FILE - In this March 5, 2021, file photo a sign outside a pharmacy in Steelton, Pa., announces a drive-thru administering COVID-19 vaccinations. Acting Health Secretary Alison Beam said Wednesday, March, 31, starting Wednesday, vaccine appointments are being expanded to include police, corrections officers and other law enforcement; volunteer and professional firefighters; grocery employees; and food and farm workers. (AP Photo/Matt Rourke, File)
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HARRISBURG, Pa. (AP) — Every adult in Pennsylvania will qualify for a COVID-19 vaccine starting April 19, and emergency responders, grocery workers and people in other high-risk groups are able to schedule their shots immediately, Gov. Tom Wolf's administration announced Wednesday in a dramatic expansion of the statewide rollout.

Acting Health Secretary Alison Beam said the new timeline is possible because Pennsylvania's vaccine supply is growing and getting more predictable, and providers across the state report they are ready for a fresh influx of people seeking protection against the coronavirus.

“Our ultimate goal has always been to get shots into people’s arms efficiently, effectively and equitably. We believe this plan will bring us one step closer to that goal,” Beam said at a news briefing.

The state is racing to vaccinate its population while it contends with a spring surge in coronavirus infections. Pennsylvania is averaging more than 4,000 cases per day — up 60% in two weeks — and hospitals are caring for hundreds more seriously ill patients than they were just 10 days ago.

“Our numbers are really, really rising very quickly," said Val Arkoosh, who chairs the Montgomery County Board of Commissioners. “I’m very concerned about the direction that this pandemic is going.”

Despite rising case counts and hospitalizations, Beam said the state is forging ahead with its plan to ease pandemic restrictions on bar seating, restaurant capacity and indoor and outdoor events starting Sunday. She cited the increased pace of vaccinations, but added that health officials will monitor any potential impact on how the virus is spreading.

The state has spent months vaccinating health-care workers, people aged 65 and older, younger people with serious medical conditions and others, a group that totals more than 4 million people, or about a third of the state's population.

Beam said the state is “very close” to finishing that cohort, allowing the state to make the vaccine more widely available.

On Wednesday, about 190,000 to 250,000 frontline workers became eligible to get jabbed, including police, corrections officers and other law enforcement; volunteer and professional firefighters; grocery employees; and food and farm workers.

Starting Monday, all other workers in Phase 1B of the state's vaccine plan will be eligible, a group that includes postal, public transit and manufacturing employees and numbers between 700,000 and 1 million people, Beam said.

Next up, starting April 12, will be Phase 1C, which includes workers in transportation and logistics, water and wastewater, communications and media, public health, legal services, finance and construction. That population totals between 1.3 million and 1.7 million people.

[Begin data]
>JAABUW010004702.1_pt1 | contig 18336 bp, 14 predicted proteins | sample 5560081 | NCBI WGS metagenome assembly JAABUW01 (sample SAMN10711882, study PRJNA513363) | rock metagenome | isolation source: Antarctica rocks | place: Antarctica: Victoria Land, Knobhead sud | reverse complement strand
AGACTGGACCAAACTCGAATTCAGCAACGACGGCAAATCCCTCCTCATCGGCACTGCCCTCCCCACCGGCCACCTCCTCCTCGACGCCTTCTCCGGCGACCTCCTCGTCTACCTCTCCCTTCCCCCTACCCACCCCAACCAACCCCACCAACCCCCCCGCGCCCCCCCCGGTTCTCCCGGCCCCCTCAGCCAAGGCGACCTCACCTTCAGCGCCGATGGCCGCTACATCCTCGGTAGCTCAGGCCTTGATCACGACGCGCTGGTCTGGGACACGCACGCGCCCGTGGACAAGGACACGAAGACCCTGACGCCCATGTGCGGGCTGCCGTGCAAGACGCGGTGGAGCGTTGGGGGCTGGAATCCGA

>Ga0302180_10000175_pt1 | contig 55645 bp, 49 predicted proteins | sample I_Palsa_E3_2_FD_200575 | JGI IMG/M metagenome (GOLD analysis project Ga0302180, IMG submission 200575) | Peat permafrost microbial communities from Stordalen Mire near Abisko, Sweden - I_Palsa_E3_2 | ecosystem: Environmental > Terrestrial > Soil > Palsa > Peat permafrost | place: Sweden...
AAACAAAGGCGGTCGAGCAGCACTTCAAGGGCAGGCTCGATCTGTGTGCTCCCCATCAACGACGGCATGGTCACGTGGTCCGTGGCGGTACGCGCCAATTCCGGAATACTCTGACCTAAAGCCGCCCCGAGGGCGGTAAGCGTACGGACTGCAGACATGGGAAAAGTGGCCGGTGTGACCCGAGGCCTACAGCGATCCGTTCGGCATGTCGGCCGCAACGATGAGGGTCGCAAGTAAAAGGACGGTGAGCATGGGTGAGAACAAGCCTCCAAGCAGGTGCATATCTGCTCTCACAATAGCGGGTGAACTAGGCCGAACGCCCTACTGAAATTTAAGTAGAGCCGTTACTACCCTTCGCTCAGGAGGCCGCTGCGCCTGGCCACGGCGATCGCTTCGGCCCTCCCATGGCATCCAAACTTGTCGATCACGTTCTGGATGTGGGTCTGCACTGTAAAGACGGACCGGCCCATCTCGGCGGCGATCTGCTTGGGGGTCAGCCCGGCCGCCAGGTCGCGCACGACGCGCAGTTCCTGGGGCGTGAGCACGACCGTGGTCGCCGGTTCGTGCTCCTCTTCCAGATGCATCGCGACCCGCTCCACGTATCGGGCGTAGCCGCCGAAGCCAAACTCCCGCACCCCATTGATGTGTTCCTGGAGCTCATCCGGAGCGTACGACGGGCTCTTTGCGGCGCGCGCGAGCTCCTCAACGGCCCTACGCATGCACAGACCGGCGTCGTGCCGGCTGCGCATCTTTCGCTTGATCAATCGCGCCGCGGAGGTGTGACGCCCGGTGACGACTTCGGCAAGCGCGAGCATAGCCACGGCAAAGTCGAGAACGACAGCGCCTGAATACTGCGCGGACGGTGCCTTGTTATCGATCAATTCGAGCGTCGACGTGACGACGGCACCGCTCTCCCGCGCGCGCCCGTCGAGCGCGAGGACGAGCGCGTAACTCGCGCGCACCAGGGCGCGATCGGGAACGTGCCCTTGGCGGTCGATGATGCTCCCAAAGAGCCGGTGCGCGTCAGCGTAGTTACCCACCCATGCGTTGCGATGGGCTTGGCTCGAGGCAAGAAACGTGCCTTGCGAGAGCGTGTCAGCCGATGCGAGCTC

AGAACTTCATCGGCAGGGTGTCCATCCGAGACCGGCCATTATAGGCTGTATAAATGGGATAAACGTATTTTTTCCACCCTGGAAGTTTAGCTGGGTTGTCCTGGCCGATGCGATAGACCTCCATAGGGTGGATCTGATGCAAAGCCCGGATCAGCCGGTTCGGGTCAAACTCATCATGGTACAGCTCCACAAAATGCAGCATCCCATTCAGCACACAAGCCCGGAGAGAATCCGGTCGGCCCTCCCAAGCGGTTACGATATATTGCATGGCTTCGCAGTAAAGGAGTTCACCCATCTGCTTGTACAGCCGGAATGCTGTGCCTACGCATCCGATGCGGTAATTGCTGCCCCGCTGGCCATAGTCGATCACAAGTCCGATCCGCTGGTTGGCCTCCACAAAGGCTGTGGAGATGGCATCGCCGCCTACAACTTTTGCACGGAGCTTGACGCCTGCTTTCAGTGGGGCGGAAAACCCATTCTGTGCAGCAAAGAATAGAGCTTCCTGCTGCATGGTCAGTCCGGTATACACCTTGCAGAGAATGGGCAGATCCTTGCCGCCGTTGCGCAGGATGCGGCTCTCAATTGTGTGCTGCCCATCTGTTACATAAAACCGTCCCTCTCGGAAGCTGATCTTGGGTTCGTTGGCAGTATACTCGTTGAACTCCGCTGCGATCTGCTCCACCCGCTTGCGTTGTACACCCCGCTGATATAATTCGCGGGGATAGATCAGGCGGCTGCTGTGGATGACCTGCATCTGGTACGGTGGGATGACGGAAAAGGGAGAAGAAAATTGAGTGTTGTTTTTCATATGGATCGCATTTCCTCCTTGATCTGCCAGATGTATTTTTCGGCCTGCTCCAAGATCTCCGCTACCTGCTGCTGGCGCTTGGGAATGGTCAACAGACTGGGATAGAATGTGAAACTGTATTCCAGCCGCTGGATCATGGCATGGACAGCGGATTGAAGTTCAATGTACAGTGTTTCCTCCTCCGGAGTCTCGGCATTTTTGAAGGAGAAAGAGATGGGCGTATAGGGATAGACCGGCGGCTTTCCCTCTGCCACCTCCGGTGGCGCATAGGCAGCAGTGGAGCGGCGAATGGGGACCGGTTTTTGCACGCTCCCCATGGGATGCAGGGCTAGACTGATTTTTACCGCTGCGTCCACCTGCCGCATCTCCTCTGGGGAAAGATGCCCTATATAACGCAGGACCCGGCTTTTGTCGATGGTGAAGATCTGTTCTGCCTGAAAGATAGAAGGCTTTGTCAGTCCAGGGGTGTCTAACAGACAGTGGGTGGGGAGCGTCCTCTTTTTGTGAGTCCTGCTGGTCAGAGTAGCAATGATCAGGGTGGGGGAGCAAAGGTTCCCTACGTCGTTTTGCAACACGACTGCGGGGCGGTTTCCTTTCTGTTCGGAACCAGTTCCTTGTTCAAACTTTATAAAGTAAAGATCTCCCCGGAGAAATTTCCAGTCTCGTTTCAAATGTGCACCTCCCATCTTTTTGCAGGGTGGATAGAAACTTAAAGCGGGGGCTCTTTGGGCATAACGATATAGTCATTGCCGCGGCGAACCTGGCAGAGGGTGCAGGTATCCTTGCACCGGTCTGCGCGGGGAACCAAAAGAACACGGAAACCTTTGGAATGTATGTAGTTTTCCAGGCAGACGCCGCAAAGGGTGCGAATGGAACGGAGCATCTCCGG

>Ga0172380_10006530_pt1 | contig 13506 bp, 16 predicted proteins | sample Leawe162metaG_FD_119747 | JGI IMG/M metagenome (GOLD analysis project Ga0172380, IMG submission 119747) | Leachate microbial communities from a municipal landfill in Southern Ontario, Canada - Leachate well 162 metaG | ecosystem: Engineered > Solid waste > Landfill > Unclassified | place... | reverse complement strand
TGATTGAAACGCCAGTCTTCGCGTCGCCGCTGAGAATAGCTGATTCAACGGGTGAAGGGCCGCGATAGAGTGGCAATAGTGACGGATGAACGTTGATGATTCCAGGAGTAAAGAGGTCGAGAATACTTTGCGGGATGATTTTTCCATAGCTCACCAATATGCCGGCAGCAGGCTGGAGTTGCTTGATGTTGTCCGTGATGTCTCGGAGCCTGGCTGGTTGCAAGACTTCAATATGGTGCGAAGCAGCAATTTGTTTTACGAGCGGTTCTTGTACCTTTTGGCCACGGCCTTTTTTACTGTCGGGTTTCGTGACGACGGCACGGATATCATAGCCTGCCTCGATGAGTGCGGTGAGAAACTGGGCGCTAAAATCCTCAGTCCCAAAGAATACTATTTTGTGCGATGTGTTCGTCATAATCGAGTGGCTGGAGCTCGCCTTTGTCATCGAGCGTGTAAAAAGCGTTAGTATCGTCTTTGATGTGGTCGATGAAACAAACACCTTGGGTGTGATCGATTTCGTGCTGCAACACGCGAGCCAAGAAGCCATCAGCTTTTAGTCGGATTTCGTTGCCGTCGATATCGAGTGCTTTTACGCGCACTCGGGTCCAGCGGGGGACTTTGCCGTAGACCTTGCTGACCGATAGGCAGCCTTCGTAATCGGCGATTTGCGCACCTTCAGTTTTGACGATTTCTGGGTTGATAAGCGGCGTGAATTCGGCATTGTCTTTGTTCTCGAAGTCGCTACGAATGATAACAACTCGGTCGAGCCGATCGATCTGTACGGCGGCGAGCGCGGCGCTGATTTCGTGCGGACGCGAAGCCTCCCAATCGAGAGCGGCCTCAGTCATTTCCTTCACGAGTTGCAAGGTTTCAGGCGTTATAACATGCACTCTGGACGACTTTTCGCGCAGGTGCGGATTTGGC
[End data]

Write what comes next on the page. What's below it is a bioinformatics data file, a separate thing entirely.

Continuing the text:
Everyone else can start making vaccine appointments on April 19.

Rep. Tim O’Neal, a member of the state's coronavirus task force, called it a day of hope and optimism.

“The light at the end of the tunnel is getting brighter and brighter every day,” O’Neal, R-Washington, said in a statement.

Montgomery County officials sounded a note of caution, saying it's still working through a backlog of tens of thousands of older people and those with high-risk medical conditions — many of whom signed up weeks ago. Arkoosh, the board chair, said supply still lags demand.

But she said an expected windfall of tens of thousands of doses of the one-shot Johnson & Johnson vaccine should allow the county to finish vaccinating its most vulnerable residents in April.

“I feel like we finally are going to have a chance to get ahead of this thing because we’ll have so much more vaccine here in the county,” Arkoosh said.

Philadelphia, which gets its vaccine supply directly from the federal government and runs its own program, is still focused on vaccinating people aged 65 and older. City health officials said they're hoping to expand eligibility to anyone who wants one by May 1, perhaps sooner. Philadelphians may still travel outside the city for a shot.

Statewide, Pennsylvania is averaging about 83,000 vaccinations a day. The supply has increased to the point that providers now feel comfortable scheduling weeks out, Beam said.

“We’ve been able to tell our providers, ‘You are going to get at least this floor of an amount of vaccine week over week. And so you can rely on that, you can schedule on that.’ Previously, we were in a world where that predictability didn’t exist,” she said.

More than a dozen other states, including neighboring Ohio and New York, are expanding eligibility to most or all adults this week.

President Joe Biden wants states to make all adults eligible to be vaccinated by May 1. Biden recently said that by April 19, at least 90% of the adult U.S. population would be eligible for vaccination, with access to a vaccination site within 5 miles of their homes.


Rubinkam reported from northeastern Pennsylvania. Associated Press writers Marc Levy in Harrisburg and Claudia Lauer in Philadelphia contributed to this story.